—ACh—and non-classic neurotransmitters—e.g., vasoactive intestinal peptide (VIP) and
nitric oxide (NO).
• The classic neurotransmitter, acetylcholine, is synthesized in the varicosities from
choline and acetyl CoA and stored in small clear vesicles. A separate group of large
dense-core vesicles contain peptides such as VIP. The varicosities also contain nitric
oxide synthase and can synthesize NO on demand.
724
SYMPATHETIC VS. PARASYMPATHETIC RESPONSES
• Most body organs receive innervation from both divisions of the ANS, which typically
work in opposition to one another.
• The balance between sympathetic and parasympathetic activity or “tone” is regulated by
the HYPOTHALAMUS.
• A few structures receive only sympathetic innervation—sweat glands, arrector pili
muscles, the kidneys, the spleen, most blood vessels, and the adrenal medullae.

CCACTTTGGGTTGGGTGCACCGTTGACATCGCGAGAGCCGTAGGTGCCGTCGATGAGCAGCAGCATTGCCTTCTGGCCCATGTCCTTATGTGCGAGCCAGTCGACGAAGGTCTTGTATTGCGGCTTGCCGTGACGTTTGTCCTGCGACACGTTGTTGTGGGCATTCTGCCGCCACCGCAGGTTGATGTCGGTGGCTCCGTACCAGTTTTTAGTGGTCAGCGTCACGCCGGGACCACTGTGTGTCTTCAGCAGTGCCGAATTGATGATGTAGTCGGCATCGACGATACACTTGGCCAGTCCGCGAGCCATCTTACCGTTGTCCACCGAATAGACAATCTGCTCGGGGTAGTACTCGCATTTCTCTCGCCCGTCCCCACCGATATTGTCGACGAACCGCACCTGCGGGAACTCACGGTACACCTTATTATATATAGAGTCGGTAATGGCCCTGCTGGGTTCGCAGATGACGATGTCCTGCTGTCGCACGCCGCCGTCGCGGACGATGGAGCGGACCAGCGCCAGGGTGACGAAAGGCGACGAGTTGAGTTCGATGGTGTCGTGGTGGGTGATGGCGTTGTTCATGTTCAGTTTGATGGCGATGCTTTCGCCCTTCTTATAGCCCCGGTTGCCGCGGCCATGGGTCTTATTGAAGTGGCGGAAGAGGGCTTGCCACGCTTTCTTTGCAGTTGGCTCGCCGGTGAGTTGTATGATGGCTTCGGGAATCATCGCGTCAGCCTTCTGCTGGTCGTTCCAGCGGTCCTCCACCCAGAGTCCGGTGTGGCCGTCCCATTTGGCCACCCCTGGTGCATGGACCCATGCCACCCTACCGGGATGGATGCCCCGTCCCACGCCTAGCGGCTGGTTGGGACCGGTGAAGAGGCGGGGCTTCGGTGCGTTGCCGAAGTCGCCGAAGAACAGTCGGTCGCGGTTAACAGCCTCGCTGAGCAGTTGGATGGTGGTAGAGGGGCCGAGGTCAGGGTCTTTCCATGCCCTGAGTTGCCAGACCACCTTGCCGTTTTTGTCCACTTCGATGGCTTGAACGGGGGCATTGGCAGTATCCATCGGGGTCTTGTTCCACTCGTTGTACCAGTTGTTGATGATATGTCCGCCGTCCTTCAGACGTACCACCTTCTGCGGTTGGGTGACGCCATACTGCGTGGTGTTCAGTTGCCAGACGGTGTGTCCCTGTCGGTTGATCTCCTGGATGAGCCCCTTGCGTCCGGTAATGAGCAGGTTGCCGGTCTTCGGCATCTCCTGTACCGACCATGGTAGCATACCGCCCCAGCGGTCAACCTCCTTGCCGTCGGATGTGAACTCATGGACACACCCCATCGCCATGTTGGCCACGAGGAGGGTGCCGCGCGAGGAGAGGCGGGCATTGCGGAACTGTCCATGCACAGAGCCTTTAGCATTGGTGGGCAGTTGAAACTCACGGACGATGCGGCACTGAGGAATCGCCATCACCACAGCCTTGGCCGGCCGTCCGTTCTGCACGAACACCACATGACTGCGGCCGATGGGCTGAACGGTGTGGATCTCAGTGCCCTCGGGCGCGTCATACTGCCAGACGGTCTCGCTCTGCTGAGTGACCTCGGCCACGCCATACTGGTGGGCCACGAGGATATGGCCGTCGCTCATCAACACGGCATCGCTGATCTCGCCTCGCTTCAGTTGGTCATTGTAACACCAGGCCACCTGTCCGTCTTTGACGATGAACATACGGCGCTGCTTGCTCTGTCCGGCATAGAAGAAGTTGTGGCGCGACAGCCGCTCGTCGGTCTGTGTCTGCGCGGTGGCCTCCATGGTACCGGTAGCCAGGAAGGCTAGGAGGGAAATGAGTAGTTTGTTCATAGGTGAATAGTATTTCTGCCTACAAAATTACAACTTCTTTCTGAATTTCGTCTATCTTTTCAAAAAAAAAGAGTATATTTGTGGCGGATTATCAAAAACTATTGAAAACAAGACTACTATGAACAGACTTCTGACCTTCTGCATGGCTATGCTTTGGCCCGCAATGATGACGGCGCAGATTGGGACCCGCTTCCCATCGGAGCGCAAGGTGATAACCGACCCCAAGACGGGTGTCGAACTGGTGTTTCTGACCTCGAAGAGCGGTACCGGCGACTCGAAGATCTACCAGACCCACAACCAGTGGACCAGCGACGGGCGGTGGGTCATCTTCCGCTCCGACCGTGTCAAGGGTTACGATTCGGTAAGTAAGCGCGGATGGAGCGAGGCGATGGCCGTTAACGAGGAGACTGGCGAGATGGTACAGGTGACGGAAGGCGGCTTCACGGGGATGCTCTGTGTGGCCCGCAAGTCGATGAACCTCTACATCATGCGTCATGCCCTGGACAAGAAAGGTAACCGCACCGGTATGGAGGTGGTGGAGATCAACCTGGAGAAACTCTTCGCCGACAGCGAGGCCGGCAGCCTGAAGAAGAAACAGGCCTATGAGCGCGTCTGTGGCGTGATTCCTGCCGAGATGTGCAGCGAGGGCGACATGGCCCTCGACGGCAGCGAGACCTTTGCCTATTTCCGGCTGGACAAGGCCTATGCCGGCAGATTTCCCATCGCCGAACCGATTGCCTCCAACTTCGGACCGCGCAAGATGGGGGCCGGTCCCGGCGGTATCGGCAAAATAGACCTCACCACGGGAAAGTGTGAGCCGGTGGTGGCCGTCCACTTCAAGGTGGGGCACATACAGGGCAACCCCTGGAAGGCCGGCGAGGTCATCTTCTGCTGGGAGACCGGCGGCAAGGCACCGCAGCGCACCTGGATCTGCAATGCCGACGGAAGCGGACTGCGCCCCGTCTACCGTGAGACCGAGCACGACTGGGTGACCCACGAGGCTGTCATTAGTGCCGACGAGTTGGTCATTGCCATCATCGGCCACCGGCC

Sympathetic
During physical or emotional stress, the sympathetic division dominates over the
parasympathetic system
Fight-or-flight response…prepares the body for emergency situations…expenditure of
energy
[Along with hormones from the adrenal medullae]
“four E situations”
Exercise
Emergency
Excitement
Embarrassment
Includes increased heart rate, cardiac output and blood pressure; redistribution of blood
flow away from skin and splanchnic regions and toward active muscles; increased
metabolic rate; increased blood glucose concentration; increased ventilation, with dilation
of the airways; decreased GI motility and secretions; and increased mental activity
More widespread and longer lasting than parasympathetic responses:
• divergence is more extensive; as a result, many tissues are activated
simultaneously
• slower break down of NE compared to ACh